I’ve previously blogged about the dangers of romanticizing the United States Civil War. Sinclair Lewis’s voice in It Can’t Happen Here, Doremus Jessup, in Chapter 13 considers the dangers posed by people who believe they have The Solution and questions the value his 1930s contemporaries place on the Civil War:
Slavery had been a cancer, and in that day was known no remedy save bloody cutting. There had been no X-rays of wisdom and tolerance. Yet to sentimentalize this cutting, to justify and rejoice in it, was an altogether evil thing, a national superstition that was later to lead to other Unavoidable Wars–wars to free Cubans, to free Filipinos who didn’t want our brand of freedom, to End All Wars.
Let us, thought Doremus, not throb again to the bugles of the Civil War, nor find diverting the gallantry of Sherman’s dashing Yankee boys in burning the houses of lone women, nor particularly admire the calmness of General Lee as he watched thousands writhe in the mud.
On November 5, 2015, author Robert Hicks (Twitter) talked about his book The Widow of the South and the place of the USA Civil War in history at the Morris Museum of Art in Augusta, Georgia, USA as part of the 5th Civil War Symposium. In my opinion, he oversold the position he took in his New York Times column on the 150th anniversary of the final day of the battle in Gettysburg, Pennsylvania. What I heard, which may not be exactly or substantially what Mr. Hicks said, was that the federal government’s victory in the Civil War preserved the United States so it could play a saving role for humanity “twice” in the 20th century C.E. Continue reading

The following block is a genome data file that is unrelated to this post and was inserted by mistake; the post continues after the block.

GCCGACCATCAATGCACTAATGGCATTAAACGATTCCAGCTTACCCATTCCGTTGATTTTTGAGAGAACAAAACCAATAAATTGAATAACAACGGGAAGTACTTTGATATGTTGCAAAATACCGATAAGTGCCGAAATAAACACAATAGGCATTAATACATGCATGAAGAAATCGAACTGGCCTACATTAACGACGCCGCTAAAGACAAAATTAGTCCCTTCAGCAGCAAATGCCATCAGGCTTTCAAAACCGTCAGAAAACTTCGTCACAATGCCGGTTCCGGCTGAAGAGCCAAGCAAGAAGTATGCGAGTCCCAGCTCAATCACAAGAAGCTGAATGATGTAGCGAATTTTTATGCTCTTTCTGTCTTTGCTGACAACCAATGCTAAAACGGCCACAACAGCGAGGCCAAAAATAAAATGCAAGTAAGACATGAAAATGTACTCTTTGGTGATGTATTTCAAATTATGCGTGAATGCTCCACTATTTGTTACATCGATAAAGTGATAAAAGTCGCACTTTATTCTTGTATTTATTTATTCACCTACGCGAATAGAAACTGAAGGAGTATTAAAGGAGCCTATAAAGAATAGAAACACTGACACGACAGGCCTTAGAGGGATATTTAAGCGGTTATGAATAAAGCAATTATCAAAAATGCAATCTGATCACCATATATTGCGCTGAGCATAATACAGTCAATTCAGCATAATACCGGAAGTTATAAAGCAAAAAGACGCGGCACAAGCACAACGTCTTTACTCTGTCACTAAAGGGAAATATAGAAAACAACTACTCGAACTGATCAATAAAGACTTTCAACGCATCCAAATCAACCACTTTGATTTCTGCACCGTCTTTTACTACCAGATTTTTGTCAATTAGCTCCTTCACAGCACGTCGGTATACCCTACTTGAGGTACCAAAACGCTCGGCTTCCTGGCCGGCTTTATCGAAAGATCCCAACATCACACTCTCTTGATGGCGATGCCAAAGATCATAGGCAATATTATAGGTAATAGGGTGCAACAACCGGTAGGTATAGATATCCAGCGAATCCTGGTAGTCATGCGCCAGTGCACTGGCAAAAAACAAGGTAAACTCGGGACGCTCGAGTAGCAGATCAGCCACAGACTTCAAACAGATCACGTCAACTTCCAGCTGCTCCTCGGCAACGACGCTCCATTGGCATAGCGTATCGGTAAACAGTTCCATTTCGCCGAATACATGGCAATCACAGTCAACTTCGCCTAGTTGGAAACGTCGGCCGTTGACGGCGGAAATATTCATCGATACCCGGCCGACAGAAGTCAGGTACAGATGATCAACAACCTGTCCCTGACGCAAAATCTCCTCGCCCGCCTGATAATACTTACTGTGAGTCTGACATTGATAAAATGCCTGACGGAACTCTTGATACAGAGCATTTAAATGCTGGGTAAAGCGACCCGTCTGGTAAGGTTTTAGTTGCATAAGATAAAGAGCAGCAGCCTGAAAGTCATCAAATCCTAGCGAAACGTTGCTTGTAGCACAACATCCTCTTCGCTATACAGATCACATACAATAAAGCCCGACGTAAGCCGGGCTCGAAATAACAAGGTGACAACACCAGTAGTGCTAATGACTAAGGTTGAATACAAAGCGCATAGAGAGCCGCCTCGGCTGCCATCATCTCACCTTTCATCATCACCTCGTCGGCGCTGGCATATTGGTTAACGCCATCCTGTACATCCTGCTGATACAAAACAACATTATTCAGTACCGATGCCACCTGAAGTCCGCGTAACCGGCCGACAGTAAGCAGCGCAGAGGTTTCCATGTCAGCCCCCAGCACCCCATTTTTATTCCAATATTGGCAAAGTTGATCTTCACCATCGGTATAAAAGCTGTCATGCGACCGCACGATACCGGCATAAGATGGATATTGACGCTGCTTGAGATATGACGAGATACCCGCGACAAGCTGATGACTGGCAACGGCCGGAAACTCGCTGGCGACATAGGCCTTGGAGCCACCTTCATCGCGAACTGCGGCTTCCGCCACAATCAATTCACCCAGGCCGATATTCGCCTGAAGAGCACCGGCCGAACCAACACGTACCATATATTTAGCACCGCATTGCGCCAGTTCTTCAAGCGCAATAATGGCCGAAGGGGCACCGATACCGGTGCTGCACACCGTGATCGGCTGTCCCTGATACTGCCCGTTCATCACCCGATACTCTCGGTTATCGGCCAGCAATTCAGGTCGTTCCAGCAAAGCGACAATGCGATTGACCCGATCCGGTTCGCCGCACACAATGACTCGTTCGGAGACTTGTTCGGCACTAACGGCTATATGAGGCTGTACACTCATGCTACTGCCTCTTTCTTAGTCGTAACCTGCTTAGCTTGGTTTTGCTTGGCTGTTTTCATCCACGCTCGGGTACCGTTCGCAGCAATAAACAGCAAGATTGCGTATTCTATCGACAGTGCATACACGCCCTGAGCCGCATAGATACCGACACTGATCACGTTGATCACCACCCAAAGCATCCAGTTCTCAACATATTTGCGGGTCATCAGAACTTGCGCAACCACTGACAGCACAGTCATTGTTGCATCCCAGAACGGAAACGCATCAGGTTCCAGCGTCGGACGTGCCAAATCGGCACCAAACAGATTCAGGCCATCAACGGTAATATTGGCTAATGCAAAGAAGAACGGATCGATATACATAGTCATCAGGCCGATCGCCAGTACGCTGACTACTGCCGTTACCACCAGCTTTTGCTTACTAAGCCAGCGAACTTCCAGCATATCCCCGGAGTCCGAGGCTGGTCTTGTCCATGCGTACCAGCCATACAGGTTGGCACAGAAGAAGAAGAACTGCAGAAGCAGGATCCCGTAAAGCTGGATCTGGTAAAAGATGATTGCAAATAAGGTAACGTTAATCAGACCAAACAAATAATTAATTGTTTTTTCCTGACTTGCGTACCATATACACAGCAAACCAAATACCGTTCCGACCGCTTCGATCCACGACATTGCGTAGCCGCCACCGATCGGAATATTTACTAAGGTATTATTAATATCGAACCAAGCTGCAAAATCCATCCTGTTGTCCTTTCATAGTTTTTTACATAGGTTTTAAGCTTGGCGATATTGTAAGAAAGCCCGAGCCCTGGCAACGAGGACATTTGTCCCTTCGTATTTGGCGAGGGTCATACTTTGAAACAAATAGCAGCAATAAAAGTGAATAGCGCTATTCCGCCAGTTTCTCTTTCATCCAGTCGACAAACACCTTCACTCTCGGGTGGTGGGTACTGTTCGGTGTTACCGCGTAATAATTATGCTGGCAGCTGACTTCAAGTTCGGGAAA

I’ve shut off. I know you think if you break enough dishes and throw enough glasses at me that I’ll listen to you. But I’ve shut off. You know I hate your foul mouth, so you ratchet it up a notch. I wonder how we ever began. I realize I must have some psychosis that attracted you to me. I reach the bedroom and lock the door. I’m glad we have a master bedroom. Now you’ve triggered the fire alarm. This isn’t worth the rest of the lease.
Special Arab/Muslim themed issue of Science Fiction Magazine.
“The Green Book” by Amal El-Mohtar
“50 Fatwas for the Virtuous Vampire” by Pamela K. Taylor
“The Faithful Soldier, Prompted” by Saladin Ahmed
“Kamer-taj, the Moon-horse” from Forty-Four Turkish Fairy Tales
“Me and Rumi’s Ghost” by Samer Rabadi
“Tur Disaala” by Jawad Elhusuni